Verse > John Dryden > Poems
John Dryden (1631–1700).  The Poems of John Dryden.  1913.
Prologues and Epilogues
Prologue to The Prophetess
WHAT 1 Nostradame, with all his Art, can guess
The Fate of our approaching Prophetess?
A Play, which, like a Prospective 2 set right,
Presents our vast Expences close to Sight;
But turn the Tube, and there we sadly view        5
Our distant Gains, and those uncertain too;
A sweeping Tax, which on our selves we raise,
And all, like you, in hopes of better Days.
When will our Losses warn us to be Wise?
Our Wealth decreases, and our Charges rise.        10
Money, the sweet Allurer of our Hopes,
Ebbs out in Oceans, and comes in by Drops.
We raise new Objects to provoke Delight,
But you grow sated ere the second Sight.
False Men, ev’n so you serve your Mistresses;        15
They rise three Stories in their Tow’ring Dress;
And, after all, you Love not long enough
To pay the Rigging, ere you leave ’em off.
Never content with what you had before,
But true to Change, and English Men all o’er.        20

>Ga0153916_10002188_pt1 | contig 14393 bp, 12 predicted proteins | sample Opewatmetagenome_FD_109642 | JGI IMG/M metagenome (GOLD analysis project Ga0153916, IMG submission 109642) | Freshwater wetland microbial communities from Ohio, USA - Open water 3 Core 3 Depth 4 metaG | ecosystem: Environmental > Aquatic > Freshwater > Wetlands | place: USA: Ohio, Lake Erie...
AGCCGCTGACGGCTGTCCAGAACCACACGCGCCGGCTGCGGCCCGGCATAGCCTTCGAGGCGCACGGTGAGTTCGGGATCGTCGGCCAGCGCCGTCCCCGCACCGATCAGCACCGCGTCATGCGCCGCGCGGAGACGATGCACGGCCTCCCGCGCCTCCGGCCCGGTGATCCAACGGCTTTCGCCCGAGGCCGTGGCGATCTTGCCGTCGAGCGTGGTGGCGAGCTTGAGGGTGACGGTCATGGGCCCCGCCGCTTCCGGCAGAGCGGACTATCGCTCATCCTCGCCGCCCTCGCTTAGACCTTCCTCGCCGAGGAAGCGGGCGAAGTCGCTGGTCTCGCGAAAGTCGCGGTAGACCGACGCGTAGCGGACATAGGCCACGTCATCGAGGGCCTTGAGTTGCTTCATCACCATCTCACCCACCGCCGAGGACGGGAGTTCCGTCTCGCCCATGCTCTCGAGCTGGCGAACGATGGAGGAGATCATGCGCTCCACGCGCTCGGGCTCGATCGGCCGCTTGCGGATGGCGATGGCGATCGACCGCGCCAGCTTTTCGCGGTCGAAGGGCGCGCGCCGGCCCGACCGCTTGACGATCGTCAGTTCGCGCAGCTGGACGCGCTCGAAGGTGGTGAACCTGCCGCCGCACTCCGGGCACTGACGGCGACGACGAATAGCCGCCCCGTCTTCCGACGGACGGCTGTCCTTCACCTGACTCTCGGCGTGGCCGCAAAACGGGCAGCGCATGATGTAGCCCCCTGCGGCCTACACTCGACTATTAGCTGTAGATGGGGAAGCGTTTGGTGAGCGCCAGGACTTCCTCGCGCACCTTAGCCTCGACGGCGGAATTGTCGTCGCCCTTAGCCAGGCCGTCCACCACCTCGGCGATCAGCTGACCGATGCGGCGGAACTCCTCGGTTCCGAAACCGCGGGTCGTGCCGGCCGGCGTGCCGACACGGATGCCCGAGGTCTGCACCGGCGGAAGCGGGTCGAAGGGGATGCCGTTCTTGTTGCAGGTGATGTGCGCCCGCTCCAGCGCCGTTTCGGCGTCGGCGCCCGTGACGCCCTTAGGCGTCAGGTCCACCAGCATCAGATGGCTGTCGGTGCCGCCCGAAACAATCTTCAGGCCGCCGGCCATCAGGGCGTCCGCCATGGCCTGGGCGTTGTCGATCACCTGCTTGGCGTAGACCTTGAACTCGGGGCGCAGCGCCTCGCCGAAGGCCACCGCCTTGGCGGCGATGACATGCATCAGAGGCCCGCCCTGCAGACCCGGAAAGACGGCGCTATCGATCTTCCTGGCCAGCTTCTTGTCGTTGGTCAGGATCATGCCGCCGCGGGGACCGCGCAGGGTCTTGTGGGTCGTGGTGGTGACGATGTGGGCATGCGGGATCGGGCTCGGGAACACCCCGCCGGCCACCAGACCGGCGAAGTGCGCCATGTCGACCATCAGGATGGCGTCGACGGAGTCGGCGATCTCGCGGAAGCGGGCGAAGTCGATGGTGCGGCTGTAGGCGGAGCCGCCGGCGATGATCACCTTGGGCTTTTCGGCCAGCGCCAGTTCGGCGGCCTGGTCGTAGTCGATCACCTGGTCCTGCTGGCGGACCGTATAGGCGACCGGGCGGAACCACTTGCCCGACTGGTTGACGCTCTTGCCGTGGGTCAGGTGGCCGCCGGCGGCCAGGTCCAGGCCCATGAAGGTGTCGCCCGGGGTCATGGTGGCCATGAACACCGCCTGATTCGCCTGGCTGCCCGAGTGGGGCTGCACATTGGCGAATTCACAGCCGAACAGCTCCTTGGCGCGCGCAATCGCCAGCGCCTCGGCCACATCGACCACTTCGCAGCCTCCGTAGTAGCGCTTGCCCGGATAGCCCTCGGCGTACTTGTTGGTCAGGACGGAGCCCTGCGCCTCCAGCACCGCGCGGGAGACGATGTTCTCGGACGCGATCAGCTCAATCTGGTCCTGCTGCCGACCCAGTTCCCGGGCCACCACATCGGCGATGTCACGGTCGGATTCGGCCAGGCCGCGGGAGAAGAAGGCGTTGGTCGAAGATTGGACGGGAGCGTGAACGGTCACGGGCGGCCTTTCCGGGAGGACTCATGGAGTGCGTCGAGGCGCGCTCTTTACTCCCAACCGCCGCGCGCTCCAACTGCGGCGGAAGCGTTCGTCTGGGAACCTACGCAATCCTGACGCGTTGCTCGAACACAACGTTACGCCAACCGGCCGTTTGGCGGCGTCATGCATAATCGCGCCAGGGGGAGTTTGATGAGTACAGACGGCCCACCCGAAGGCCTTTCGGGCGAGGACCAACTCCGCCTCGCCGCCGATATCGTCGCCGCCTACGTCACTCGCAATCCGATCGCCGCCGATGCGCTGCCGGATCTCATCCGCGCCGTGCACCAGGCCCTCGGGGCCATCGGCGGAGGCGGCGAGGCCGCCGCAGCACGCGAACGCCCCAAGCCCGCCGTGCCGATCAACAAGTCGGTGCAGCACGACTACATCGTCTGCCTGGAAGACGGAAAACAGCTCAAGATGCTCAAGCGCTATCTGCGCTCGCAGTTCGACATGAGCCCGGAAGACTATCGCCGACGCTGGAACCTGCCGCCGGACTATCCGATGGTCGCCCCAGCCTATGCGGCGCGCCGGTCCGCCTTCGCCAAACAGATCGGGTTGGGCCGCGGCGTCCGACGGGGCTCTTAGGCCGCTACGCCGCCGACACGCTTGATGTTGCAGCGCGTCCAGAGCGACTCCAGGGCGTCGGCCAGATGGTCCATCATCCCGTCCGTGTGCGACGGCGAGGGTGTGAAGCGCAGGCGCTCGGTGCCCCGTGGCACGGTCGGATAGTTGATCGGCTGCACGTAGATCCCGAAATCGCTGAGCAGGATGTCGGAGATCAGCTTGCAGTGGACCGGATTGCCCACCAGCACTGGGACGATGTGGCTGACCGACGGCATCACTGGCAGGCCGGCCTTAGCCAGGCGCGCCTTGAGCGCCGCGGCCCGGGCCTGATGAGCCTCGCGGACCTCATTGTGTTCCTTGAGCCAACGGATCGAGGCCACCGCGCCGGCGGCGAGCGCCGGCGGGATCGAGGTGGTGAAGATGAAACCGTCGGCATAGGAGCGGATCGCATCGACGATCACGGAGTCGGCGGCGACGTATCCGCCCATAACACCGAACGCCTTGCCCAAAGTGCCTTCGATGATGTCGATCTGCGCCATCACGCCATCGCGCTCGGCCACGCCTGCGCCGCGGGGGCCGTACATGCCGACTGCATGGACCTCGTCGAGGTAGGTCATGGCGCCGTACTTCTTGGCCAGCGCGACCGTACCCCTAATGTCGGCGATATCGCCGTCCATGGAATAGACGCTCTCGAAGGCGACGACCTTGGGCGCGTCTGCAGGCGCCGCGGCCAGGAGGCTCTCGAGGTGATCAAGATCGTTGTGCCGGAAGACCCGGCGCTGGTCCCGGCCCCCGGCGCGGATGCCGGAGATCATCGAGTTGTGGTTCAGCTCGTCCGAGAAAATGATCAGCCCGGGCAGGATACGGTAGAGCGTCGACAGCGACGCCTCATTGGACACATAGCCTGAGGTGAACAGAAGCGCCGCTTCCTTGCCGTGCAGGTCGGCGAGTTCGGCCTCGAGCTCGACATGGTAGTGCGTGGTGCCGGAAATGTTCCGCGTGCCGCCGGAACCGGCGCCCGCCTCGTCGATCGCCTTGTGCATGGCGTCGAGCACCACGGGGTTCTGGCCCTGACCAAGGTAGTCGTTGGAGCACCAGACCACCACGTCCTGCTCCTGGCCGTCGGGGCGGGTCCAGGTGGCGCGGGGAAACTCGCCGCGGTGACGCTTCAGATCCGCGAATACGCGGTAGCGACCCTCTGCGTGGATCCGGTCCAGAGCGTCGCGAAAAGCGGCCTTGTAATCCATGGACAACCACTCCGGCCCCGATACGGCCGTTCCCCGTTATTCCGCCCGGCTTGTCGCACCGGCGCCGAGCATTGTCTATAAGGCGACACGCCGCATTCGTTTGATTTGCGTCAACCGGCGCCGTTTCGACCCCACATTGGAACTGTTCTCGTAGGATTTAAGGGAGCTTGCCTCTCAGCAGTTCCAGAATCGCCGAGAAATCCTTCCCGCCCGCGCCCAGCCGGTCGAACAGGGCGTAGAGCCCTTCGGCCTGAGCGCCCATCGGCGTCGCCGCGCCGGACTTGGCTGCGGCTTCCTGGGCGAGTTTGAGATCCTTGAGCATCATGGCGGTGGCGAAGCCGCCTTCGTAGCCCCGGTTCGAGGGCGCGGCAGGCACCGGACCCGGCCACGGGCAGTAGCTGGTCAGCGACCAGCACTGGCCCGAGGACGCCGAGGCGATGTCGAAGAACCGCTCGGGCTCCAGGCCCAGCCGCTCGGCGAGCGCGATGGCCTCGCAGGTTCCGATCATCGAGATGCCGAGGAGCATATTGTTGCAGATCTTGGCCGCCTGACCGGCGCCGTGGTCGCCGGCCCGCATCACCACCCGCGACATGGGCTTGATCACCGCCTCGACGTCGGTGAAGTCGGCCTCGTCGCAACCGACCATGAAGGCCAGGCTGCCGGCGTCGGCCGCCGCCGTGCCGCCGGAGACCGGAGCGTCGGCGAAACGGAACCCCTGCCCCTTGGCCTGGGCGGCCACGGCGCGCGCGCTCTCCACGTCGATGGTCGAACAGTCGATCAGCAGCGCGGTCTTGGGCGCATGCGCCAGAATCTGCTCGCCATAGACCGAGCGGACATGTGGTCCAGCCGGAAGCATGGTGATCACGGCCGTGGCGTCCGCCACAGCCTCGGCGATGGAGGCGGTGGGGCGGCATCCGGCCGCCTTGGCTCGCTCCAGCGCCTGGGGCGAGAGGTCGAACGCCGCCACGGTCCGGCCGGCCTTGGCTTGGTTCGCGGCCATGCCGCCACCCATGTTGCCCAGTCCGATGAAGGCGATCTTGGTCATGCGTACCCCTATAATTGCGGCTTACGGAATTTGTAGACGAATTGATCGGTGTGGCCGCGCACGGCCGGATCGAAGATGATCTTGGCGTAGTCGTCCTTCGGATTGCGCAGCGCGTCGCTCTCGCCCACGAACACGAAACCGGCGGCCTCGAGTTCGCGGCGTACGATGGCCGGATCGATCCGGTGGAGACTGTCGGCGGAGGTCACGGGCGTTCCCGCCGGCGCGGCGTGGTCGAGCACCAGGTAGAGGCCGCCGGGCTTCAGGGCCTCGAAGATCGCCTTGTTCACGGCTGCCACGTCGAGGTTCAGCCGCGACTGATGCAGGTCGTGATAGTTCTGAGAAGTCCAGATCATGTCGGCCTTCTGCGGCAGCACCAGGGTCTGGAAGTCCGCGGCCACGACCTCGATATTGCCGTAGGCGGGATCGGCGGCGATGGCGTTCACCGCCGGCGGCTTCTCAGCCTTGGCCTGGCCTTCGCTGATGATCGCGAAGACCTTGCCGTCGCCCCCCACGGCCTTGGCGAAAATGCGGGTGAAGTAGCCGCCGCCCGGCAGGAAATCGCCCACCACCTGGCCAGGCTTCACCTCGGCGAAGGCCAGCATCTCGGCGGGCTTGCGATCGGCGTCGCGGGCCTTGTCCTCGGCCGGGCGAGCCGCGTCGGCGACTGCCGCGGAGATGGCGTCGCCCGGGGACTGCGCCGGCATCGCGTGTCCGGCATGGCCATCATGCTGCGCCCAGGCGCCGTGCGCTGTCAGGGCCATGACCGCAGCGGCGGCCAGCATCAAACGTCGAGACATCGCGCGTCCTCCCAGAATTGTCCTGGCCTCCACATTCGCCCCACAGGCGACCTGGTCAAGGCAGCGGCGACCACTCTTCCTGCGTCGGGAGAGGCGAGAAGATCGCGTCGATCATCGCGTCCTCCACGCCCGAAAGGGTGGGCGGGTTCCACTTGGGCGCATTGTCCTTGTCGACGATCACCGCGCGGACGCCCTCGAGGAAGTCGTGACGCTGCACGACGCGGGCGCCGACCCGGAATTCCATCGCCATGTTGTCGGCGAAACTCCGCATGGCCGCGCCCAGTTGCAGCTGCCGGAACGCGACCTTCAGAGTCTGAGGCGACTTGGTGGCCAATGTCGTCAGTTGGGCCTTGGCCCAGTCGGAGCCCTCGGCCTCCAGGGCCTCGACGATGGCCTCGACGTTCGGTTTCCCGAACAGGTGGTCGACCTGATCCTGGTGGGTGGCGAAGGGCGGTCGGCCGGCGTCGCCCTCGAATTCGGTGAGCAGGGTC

Now Honour calls you hence; and all your Care
Is to provide the horrid Pomp of War.
In Plume and Scarf, Jack-Boots and Bilbo Blade
Your Silver goes, that shou’d support our Trade.
Go, unkind Heroes, leave our Stage to mourn,        25
’Till rich from vanquish’d Rebels you return;
And the fat Spoils of Teague in Triumph draw,
His Firkin-Butter and his Usquebaugh.
Go, Conqu’rors of your Male and Female Foes;
Men without Hearts, and Women without Hose.        30
Each bring his Love a Bogland Captive home;
Such proper Pages will long Trains become:
With Copper Collars, and with Brawny Backs,
Quite to put down the Fashion of our Blacks.
Then shall the Pious Muses pay their Vows,        35
And furnish all their Laurels for your Brows;
Their tuneful Voice shall rise for your Delights;
We want not Poets fit to sing your Flights.
But you, bright Beauties, of whose only sake
Those Doughty Knights such Dangers undertake,        40
When they with happy Gales are gone away,
With your propitious Presence grace our Play,
And with a Sigh their Empty Seats survey;
Then think, on that bare Bench my servant sate,
I see him Ogle still, and hear him Chat;        45
Selling facetious Bargains, and propounding
That witty Recreation, called Dum-founding.
Their Loss with Patience we will try to bear,
And wou’d do more, to see you often here;
That our dead Stage, reviv’d by your fair Eyes,        50
Under a Female Regency may rise.
Note 1. 1690. This is Fletcher’s play transformed into an opera. [back]
Note 2. Prospective] Editors till Christie wrongly give Perspective. [back]

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